Now something I forgot in all my excitement was that Green Lake is 2.8 miles around. That’s a long way. That’s 4.5 km long way. Callum started complaining a mile in. Whinging turned to crying and crying turned to full blown hysteria. I threw everything I had at him, spoons, forks, phones….and even raisins. Nada. When the raisins didn’t work, I knew the jig was up. I scooped him up and proceeded to walk while pushing the stroller. He may be a featherweight but even lifting feathers will get to you after 4.5km. I felt terrible that my friends had to stop and start with us. Unfortunately it wasn’t long before the other two babies raised their objections to the long,cold walk. Unfortunately there was only one thing to do, keep walking around! That’s the beauty of walking around a body of water.

Lessons learned, walking 4.5 kms around a lake with a baby, even with raisins, is probably a bridge too far… to start with.

I made these for Callum for a special treat. They’ve got a bit of sugar but also have goodness like oats, raisins and wheat germ. Callum will happily munch on a small, Callum hand-sized one of these on our walk home from the park. Maybe Green Lake would have been less disastrous if there had been some cookie surrounding the raisins. These are not “healthy” but I’ve made them healthier by adding whole meal flour, some wheat germ (leave this out if you don’t have it) and cutting down the sugar. But oats and raisins, which this recipe has oodles of, do have their own goodness so don’t despair if you can’t stop at one!

These are based on a recipe I found here at the Beantown Baker.

Ingredients

  • 1/2 cup (1 stick, 4 oz, or 115 grams) butter, at room temp
  • 1/3 cup (125 grams) light brown sugar
  • 1 egg
  • 1/2 tsp vanilla
  • 1/4 cup (95 grams) wholemeal flour
  • ½ cup plain flour
  • ¼ cup wheat germ
  • 1/2 tsp baking soda
  • 1/2 tsp ground cinnamon
  • 1/2 tsp salt
  • 1 1/2 cups (120 grams) rolled oats
  • 3/4 cup (120 grams) raisins

Preparation

Cream together butter, sugar, egg and vanilla in the bowl of your mixer. In a second bowl combine, the flours, wheat germ, baking soda, cinnamon and salt. Add the flour mixture to the butter mixture and stir. Finally add the raisins and rolled oats. Pop in the fridge for an hour to chill.

When ready to bake, preheat the over to 350F/180C and line 2 tray with baking paper. I use an ice cream scoop to portion out the dough. I give the dough a slight roll and flatten with my fingers.

Bake for 13-15 minutes until the edges are just golden. Leave to cool for a few minutes and then gobble these babies up!

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Cranberry Orange Loaf with a Crumble Topping

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Here’s something ironic. I write a food recipe blog and I have trouble following recipes. I’m forever substituting, deleting, thinking I know better and generally being a know-it-all. Mr Firehouse is always commenting on this fact. Recently he spied me working in the kitchen, pen and paper in hand. He wanted to know what I was writing and I commented that I was writing down accurate measurements for a recipe, to blog about later. He was genuinely shocked. You see, I think he thought that my inability to follow a recipe was innate, something I couldn’t control. But often-times it’s not. Partly it’s my curiosity. Will it taste better with brown sugar instead of white? Will it cook faster if I parboil? And partly it’s a kind of experience. I know that the flavours of one recipe might be perfect, but I prefer not to follow the cooking instructions, because I’ve done it before, my way, and it’s worked. Sometimes, like for this particular loaf, it’s seasonality. I loved the idea of a yoghurty, moist, citrusy cake but blueberries are not in season and rather than use the frozen (and often just as good ones) I thought of trying a classic American fall combination of cranberry and orange.  The recipe for the cake comes from Donna Hay and was shared with me by my good friend and fellow baker Jill, all the way from Australia. I added the crumble topping for extra texture and also because as you now know, I can’t leave well enough alone.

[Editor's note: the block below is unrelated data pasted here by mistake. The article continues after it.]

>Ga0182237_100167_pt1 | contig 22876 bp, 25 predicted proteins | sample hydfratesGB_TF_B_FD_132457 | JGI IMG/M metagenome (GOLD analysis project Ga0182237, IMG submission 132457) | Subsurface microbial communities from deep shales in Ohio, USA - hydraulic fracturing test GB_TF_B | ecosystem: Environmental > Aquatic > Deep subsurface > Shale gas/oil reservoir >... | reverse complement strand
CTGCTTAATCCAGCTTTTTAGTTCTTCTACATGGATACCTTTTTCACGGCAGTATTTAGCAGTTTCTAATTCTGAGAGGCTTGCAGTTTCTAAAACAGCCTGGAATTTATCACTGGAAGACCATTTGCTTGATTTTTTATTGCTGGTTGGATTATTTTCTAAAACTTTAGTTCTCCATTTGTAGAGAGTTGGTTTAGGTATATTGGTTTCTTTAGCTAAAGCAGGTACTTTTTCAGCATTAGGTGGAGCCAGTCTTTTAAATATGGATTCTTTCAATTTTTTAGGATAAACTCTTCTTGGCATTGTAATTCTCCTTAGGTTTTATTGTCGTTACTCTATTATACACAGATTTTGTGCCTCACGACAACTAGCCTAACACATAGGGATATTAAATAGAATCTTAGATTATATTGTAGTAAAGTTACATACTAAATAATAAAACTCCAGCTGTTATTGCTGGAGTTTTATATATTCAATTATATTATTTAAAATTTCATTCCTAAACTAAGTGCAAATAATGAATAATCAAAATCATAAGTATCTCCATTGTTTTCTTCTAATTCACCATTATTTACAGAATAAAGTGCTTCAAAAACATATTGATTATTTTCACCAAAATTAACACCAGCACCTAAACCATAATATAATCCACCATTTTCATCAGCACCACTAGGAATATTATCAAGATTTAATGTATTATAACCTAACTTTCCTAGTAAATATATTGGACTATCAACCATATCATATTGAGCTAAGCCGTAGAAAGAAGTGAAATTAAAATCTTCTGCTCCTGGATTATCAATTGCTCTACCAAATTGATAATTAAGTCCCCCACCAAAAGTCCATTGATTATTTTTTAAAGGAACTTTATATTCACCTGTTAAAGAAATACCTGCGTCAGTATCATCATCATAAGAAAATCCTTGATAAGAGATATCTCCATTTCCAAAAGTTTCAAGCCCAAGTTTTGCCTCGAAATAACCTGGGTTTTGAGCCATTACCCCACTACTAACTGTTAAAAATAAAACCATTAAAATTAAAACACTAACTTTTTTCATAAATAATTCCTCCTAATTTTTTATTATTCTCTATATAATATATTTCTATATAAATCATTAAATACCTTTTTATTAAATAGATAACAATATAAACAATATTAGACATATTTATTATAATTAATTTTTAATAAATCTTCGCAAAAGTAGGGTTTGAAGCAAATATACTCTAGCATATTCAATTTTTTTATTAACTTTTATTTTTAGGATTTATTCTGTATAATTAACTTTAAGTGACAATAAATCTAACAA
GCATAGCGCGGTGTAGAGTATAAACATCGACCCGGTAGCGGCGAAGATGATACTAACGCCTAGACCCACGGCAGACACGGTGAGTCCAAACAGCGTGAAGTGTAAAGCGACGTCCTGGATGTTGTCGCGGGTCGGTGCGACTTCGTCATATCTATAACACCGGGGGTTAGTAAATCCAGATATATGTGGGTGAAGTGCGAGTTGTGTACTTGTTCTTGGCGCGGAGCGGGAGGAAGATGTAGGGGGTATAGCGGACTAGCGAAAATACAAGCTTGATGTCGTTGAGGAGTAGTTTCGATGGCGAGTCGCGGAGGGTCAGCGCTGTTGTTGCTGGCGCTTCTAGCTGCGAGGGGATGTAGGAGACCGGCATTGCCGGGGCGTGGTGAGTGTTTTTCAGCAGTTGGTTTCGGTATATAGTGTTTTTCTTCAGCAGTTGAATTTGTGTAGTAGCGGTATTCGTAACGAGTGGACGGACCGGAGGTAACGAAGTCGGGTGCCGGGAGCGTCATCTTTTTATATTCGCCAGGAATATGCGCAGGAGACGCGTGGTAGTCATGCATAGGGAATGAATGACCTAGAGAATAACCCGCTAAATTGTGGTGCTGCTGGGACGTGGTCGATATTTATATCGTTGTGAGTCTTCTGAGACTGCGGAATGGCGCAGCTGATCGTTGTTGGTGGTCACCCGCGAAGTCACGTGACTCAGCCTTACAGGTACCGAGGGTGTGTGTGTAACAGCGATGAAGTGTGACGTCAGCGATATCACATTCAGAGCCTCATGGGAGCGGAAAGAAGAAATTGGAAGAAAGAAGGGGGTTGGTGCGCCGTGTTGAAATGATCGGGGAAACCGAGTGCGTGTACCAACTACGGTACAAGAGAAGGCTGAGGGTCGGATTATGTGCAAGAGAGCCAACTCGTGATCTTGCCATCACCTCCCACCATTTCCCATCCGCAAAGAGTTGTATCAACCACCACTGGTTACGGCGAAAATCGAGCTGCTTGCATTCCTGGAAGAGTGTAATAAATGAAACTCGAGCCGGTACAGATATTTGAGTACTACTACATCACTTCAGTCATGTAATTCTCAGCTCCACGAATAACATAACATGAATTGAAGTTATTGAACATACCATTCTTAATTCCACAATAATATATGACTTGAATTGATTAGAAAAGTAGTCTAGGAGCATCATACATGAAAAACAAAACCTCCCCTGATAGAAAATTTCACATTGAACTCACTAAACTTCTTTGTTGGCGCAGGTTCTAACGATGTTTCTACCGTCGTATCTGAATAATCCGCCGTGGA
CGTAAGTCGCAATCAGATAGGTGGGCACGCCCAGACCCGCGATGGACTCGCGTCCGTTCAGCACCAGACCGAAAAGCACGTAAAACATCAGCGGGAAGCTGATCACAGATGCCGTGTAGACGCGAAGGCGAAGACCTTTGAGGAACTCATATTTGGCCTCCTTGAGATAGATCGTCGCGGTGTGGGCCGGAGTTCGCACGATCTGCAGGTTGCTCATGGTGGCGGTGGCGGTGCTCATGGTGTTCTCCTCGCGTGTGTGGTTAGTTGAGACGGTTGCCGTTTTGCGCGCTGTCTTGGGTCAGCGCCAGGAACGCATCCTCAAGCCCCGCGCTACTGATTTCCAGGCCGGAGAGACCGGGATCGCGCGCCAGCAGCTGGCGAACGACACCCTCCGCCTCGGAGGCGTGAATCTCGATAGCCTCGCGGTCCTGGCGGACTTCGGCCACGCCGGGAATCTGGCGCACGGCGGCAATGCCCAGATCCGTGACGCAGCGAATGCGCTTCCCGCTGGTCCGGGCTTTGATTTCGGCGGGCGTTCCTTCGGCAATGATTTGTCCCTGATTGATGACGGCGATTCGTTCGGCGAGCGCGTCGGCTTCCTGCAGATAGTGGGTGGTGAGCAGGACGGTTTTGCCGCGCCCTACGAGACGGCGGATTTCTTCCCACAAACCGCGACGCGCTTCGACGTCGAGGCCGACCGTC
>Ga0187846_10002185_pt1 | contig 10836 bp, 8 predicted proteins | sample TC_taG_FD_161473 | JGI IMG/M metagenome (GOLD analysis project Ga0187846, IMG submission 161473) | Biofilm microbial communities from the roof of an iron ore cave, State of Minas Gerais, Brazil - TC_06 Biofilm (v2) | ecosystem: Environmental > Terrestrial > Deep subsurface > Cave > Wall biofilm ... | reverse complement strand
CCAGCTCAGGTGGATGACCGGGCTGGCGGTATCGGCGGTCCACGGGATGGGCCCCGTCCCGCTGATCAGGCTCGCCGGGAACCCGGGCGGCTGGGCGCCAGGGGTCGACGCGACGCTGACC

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Ingredients 

  • 150g unsalted butter, melted
  • 1 cup caster/superfinesugar
  • 2 eggs
  • ½ cup yoghurt
  • 1 tbsp. finely grated orange  zest
  • 1 tsp. vanilla extract
  • 1½ cups self-raising/self-rising flour, sifted
  • 150 g fresh cranberries

Crumble topping

  • 2 tbsp. cold butter chopped
  • 2 tbsp. of brown sugar
  • 3 tbsp. of flour

Preparation

Preheat oven to 160C /325F. Place the butter, sugar, eggs,yoghurt, orange zest and vanilla in a bowl and whisk to combine. Add the flour and whisk until well combined.

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Fold through the cranberries and spoon into a lightly greased loaf tin lined with non-stick baking paper.

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In a separate bowl place all of the crumble ingredients and using just the tips of your fingers rub them all together until the mixture resembles bread crumbs.

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Sprinkle over the loaf  and bake for 1 hour–1 hour 10 minutes or until cooked when tested with a skewer.

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Allow the loaf to cool in the tin for 10 minutes before turning it out onto a wire rack to cool completely.